U.N. aid chief warns of Idlib 'nightmare'

The U.N. humanitarian chief says his worst fears that a full-scale military onslaught in northwest Syria would “unleash a humanitarian nightmare unlike any we have seen” in that country are coming true.

Mark Lowcock told the U.N. Security Council on Friday that escalating violence over the past three weeks in the de-escalation zone in rebel-held Idlib province — where about 3 million people live — killed as many as 160, displaced at least 180,000 and left millions “crammed into an ever smaller area.”

U.N. political chief Rosemary DiCarlo warned that if the escalation continues and the Syrian government offensive pushes forward, “we risk catastrophic humanitarian fallout and threats to international peace and security.”

She reiterated the United Nations’ call for an urgent de-escalation of violence and urged Turkey and Russia to reestablish a cease-fire in northwest Syria.

— Associated Press

U.S. citizen 'murdered' in prison disturbance

Seventeen people who were arrested in previous anti-government protests were wounded in a prison disturbance in which a 57-year-old Nicaraguan-American dual national was shot dead, a lawyer for several inmates said Friday.

Attorney Yonarqui Martínez also said three student protest leaders were among those hurt, and alleged that Eddy Montes Praslin was shot in the back and “murdered.”

“There is proof of this, no legitimate defense exists,” Martínez said via Twitter.

Nicaraguan authorities have accused the inmates of causing “a serious disturbance” Thursday at La Modelo prison north of the capital, Managua. President Daniel Ortega’s government reported Montes’s death and said six prison workers had been injured, but did not say anything about inmates being hurt.

Worried family members gathered outside La Modelo on Friday seeking information about their relatives and vowing to remain until they got answers.

— Associated Press

Brakes were unused in fiery crash, report says

A Russian state news agency said a report from the country’s civil aviation authority indicates that the crew of an airliner that caught fire May 5 while making an emergency landing, killing 41 people, had not deployed the plane’s air brakes.

The report Friday indicated that human error could be a key factor in the crash of the Aeroflot SSJ100 at Moscow’s Shermetyevo airport. Video showed the plane making a hard landing and flames bursting from its underside, quickly enveloping the rear half of the fuselage. Thirty-three people survived.

The RIA-Novosti news agency said it had obtained a report from Rosaviatsiya, the civil aviation authority, that showed that the brakes — flaps that hang down from a plane — were not used. It also said the pilot changed the plane’s pitch markedly.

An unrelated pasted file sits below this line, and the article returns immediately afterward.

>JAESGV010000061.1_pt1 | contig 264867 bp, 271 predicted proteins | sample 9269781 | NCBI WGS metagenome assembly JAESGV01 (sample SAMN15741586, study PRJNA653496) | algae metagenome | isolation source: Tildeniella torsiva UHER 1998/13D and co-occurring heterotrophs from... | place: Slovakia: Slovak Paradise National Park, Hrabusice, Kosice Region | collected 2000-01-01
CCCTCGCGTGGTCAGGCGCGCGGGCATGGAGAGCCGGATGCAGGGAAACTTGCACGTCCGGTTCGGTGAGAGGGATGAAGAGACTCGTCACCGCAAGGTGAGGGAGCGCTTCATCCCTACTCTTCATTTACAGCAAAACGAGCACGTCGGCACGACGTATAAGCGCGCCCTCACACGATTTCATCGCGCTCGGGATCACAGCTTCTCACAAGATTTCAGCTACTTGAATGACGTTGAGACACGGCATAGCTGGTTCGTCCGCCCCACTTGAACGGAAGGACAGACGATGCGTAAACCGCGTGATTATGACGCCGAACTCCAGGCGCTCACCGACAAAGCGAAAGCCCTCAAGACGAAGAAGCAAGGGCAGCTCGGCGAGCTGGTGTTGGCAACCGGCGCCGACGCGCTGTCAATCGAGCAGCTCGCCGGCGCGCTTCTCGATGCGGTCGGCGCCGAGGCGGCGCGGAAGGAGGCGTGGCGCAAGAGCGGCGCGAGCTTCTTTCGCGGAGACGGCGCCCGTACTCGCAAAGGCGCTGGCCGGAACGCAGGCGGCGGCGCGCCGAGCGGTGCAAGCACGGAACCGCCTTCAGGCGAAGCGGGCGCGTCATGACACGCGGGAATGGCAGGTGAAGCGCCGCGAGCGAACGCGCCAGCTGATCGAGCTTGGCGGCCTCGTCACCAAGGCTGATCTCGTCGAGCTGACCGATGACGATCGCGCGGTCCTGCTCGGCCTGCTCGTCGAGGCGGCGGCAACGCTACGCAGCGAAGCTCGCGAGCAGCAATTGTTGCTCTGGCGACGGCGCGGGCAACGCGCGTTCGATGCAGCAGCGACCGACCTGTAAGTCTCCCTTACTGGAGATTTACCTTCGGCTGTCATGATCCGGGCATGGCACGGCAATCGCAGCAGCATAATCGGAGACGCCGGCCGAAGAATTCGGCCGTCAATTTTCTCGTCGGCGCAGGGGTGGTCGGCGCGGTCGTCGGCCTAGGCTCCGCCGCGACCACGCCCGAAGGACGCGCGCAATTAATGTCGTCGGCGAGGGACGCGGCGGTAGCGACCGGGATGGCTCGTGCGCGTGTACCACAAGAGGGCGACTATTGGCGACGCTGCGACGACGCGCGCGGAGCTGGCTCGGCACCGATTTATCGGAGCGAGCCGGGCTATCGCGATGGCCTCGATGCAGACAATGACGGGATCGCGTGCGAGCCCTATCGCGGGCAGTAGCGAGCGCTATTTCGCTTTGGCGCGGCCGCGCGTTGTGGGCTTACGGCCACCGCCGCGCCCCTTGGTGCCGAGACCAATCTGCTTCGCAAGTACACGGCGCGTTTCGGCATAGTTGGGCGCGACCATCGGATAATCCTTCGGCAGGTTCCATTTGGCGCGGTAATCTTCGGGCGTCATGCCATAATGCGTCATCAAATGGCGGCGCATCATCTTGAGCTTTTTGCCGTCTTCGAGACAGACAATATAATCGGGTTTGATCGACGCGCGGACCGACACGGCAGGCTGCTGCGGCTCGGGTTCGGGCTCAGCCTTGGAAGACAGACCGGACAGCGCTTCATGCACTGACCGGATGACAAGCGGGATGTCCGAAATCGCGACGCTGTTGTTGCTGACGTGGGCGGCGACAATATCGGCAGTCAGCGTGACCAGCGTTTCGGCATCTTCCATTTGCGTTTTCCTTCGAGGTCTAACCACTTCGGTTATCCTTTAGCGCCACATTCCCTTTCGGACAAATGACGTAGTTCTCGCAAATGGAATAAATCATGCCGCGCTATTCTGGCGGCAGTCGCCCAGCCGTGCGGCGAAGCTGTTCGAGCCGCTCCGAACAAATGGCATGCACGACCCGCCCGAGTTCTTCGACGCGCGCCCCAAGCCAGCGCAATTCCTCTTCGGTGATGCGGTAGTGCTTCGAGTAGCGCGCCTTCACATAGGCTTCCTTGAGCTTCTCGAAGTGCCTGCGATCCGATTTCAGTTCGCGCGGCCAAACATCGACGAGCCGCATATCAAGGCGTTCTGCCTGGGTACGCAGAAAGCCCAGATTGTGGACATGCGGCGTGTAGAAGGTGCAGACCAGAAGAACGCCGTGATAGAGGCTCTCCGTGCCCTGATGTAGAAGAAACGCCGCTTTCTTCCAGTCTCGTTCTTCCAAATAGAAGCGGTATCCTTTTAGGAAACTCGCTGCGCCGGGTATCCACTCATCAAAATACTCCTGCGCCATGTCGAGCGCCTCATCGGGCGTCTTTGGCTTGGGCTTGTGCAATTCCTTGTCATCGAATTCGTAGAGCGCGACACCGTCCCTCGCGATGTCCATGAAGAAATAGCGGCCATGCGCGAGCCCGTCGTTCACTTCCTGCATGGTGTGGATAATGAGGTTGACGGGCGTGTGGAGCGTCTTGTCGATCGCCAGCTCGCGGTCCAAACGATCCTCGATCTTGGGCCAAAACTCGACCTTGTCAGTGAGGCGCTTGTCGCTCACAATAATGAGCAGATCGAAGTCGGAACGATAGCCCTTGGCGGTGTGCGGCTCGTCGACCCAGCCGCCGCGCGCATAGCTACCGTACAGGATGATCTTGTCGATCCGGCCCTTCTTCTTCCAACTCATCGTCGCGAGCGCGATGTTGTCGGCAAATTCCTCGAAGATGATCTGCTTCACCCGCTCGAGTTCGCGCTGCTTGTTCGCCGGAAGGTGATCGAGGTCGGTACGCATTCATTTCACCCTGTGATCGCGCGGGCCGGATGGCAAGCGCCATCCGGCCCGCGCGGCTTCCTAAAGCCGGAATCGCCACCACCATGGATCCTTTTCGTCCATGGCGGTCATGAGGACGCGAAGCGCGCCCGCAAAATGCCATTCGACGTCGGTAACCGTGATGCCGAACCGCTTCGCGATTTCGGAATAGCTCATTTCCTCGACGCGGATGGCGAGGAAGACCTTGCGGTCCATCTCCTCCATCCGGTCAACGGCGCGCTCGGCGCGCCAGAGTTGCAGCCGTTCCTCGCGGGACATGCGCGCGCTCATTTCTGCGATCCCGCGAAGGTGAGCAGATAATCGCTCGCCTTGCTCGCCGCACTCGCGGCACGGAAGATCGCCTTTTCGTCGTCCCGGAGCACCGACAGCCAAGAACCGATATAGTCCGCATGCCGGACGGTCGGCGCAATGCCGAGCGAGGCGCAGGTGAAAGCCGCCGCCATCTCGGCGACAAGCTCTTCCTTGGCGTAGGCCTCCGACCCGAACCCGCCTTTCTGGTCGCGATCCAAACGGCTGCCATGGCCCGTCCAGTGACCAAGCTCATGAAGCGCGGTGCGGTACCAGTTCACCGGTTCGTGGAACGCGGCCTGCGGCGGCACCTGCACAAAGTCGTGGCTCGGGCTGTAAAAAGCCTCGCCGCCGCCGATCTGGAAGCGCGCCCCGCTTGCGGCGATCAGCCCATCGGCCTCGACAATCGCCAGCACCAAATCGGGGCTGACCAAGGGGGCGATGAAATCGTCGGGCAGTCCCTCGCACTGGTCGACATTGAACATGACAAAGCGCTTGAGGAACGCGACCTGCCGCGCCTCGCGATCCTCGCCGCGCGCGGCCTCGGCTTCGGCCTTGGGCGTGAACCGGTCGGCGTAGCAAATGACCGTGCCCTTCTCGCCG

— Associated Press

Israel says its troops didn't kill paraplegic Palestinian: The Israeli army has closed a criminal investigation into the death of a paraplegic Palestinian man shot while demonstrating along Gaza's border with Israel in 2017, saying the probe found "no evidence" that its soldiers fired the fatal round. The army said its troops fired toward "the lower parts of main instigators" in response to a "violent riot." Ibrahim Abu Thraya, 29, hailed as a symbol of heroism by Palestinians, died after a bullet struck his head, according to Palestinian medical records obtained by the Associated Press, during a protest of President Trump's decision to recognize Jerusalem as Israel's capital. Witnesses said no gunfire came from the Palestinian side. Palestinians and human rights groups asserted that Abu Thraya was shot by an Israeli sniper.

Algerians hold anti-government protest: Protesters flooded the streets of Algeria for the 13th straight Friday, climbing atop police vans that were blocking the main demonstration site in the capital in a bold show of defiance. Security forces earlier fired tear gas into the crowd in Algiers to keep protesters out of the central post office plaza, but lifted their barricades after people climbed onto the roofs of their vehicles. Tens of thousands came out Friday in a pro-democracy movement that started Feb. 22, despite the day-long fasting of the Islamic holy month of Ramadan. They demanded that Algeria's interim leader leave office and that July 4 elections be scrapped. Longtime President Abdelaziz Bouteflika resigned in April, pressured by protests and the army chief. Protesters want other officials to leave to ensure a new era.

— From news reports